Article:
Immunotherapies that target PD-1 (programmed cell death 1), a protein found on immune cells, can unleash an immune response against cancer cells and has become a vanguard of cancer therapy, says senior author Janis Taube, M.D., M.Sc., co-director of the Tumor Microenvironment Laboratory at the Bloomberg~Kimmel Institute for Cancer Immunotherapy and director of the Division of Dermatopathology. However, she points out that anti-PD-1 immunotherapies do not work in all patients. The new findings could be used to help preselect patients for the most appropriate therapy, says Taube.

Investigators examined H&E slides from 136 metastatic tumor samples, before treatment, from patients with renal cell cancers to determine the biomarker potential of this commonly available material. They reviewed 63 biopsies obtained before treatment from patients who received the immunotherapy nivolumab as a first cancer treatment or later treatment; 58 biopsies from patients receiving later-line nivolumab or the chemotherapy drug everolimus; and 15 biopsies from patients who hadn't received therapy before, who received nivolumab plus the immunotherapy ipilimumab. Researchers scored the specimens for the amount of tumor-infiltrating immune cells (here called TILplus) and presence of necrosis (dead tissue).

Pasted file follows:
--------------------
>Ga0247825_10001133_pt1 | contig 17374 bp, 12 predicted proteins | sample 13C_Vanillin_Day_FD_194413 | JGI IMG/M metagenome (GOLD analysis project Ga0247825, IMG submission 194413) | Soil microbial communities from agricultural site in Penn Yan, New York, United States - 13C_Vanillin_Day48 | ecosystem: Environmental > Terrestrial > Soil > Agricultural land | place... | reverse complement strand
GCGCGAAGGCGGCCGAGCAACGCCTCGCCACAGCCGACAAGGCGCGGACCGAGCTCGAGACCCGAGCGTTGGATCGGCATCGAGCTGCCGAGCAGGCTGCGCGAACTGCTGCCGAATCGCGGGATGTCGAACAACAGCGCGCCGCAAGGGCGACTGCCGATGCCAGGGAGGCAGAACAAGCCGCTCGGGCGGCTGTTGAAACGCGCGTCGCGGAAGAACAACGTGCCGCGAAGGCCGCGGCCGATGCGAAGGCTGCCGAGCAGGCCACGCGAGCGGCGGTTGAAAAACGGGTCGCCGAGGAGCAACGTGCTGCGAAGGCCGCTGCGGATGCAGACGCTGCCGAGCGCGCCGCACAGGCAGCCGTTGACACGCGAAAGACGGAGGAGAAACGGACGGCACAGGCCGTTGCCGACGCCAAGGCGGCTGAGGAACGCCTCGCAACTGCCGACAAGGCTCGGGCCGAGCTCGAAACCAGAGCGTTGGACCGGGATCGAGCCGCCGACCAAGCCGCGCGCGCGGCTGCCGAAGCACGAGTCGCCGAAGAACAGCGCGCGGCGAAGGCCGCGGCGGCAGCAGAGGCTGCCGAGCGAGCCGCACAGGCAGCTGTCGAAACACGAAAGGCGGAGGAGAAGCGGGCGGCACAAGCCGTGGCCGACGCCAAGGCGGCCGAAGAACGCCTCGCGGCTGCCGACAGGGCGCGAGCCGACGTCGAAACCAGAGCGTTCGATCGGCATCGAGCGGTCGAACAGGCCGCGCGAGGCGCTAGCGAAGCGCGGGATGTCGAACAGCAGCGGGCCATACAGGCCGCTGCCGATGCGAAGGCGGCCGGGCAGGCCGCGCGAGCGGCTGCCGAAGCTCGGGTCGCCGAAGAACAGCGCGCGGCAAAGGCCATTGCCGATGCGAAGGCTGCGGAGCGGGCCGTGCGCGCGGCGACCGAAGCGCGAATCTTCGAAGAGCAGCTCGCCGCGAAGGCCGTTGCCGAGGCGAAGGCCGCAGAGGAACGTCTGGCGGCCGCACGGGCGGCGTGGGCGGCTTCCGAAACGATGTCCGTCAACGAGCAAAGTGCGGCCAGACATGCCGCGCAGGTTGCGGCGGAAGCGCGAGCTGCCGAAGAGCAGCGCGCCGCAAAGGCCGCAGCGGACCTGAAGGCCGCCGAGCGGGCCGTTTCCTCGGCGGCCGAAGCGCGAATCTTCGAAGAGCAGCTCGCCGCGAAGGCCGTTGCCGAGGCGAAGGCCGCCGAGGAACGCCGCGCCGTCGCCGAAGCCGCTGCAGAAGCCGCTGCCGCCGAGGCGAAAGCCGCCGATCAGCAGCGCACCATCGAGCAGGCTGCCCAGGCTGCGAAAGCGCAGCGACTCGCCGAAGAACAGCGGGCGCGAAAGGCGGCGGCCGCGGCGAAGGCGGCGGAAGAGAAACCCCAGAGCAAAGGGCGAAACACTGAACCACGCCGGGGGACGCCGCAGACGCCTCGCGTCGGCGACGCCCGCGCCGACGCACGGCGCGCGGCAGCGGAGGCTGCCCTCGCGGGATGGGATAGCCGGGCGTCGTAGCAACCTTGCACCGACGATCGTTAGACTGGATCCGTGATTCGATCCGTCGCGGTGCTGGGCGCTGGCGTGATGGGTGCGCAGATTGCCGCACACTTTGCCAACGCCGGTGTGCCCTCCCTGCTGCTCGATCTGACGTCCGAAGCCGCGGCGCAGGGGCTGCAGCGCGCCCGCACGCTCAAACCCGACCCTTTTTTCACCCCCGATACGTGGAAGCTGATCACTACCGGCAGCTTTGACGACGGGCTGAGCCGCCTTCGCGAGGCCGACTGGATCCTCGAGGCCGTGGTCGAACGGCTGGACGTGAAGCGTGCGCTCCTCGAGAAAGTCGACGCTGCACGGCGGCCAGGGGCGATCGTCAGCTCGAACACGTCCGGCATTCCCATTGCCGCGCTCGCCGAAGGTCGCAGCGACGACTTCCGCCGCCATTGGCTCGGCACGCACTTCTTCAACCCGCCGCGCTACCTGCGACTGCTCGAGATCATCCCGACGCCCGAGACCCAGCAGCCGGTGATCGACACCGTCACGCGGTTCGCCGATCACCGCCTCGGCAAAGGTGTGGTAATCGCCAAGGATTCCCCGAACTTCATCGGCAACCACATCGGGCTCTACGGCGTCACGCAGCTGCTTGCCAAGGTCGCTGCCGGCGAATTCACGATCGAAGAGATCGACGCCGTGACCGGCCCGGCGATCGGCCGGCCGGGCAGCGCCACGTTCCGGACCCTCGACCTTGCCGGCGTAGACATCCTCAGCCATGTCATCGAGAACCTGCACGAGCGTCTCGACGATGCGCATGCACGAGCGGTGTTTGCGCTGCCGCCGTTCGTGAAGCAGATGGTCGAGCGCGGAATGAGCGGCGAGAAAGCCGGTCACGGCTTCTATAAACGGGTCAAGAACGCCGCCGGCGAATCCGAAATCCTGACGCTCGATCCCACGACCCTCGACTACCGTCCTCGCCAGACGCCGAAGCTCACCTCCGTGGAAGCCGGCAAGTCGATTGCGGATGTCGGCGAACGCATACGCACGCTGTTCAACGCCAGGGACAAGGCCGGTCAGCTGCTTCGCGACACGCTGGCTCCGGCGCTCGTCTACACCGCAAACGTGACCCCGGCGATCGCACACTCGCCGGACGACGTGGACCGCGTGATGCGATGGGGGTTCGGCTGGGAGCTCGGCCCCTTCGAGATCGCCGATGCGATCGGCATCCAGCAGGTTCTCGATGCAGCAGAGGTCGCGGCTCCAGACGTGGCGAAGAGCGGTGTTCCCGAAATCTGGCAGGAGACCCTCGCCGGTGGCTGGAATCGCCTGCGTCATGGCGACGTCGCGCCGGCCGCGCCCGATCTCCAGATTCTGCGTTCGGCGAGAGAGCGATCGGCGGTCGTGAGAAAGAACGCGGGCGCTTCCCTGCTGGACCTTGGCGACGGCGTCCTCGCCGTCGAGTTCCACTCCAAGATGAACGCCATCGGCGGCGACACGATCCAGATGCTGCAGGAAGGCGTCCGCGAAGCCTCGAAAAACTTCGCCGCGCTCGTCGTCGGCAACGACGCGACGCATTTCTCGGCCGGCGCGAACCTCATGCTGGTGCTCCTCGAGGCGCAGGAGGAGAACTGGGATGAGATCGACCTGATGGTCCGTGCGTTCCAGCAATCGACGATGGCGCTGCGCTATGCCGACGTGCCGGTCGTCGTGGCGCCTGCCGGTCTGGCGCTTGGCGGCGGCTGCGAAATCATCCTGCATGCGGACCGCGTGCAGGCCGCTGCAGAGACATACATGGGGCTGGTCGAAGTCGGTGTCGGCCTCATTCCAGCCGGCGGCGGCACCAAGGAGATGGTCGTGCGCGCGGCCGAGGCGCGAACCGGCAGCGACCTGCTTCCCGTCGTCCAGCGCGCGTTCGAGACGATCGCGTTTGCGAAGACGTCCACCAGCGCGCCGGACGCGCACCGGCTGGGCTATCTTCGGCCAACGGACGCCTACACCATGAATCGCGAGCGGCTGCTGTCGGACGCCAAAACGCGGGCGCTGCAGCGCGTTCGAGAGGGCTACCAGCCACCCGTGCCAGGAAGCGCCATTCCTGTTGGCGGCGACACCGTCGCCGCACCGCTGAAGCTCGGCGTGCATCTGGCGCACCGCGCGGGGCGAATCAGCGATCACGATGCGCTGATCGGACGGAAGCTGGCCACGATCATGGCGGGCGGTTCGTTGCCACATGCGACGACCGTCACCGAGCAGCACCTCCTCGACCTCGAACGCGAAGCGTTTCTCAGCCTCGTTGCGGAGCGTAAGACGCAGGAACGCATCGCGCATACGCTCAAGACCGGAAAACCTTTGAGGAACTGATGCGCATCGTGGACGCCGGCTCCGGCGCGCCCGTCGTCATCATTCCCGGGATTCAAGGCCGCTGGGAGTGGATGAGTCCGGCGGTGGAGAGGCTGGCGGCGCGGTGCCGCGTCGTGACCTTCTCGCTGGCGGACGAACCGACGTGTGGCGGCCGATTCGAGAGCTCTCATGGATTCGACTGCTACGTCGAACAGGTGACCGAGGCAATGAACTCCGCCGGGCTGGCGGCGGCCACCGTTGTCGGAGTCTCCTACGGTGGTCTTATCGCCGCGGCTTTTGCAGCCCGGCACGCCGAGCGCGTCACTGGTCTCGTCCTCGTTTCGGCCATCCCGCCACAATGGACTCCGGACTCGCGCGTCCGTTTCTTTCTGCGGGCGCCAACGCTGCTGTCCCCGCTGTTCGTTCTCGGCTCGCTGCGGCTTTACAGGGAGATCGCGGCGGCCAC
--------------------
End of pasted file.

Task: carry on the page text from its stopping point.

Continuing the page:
In the first group of 63 biopsies, and in samples from all three groups of patients who received immunotherapy, patients with specimens that had immune infiltrates (e.g., tumor-infiltrating lymphocytes, macrophages, plasma cells) interfacing with tumor (TILplus score of 1) showed improved overall survival compared with those without (i.e., specimens with TILplus score of 0). Median overall survival was 47.9 months in those with a TILplus score of 1 versus 16 months in those with a score of 0. Median progression-free survival was 7.5 months in those with a TILplus score of 1 versus 2.7 months in those with a score of 0. However, TILplus score was not associated with overall survival among patients receiving everolimus, indicating the findings were specific to immunotherapy.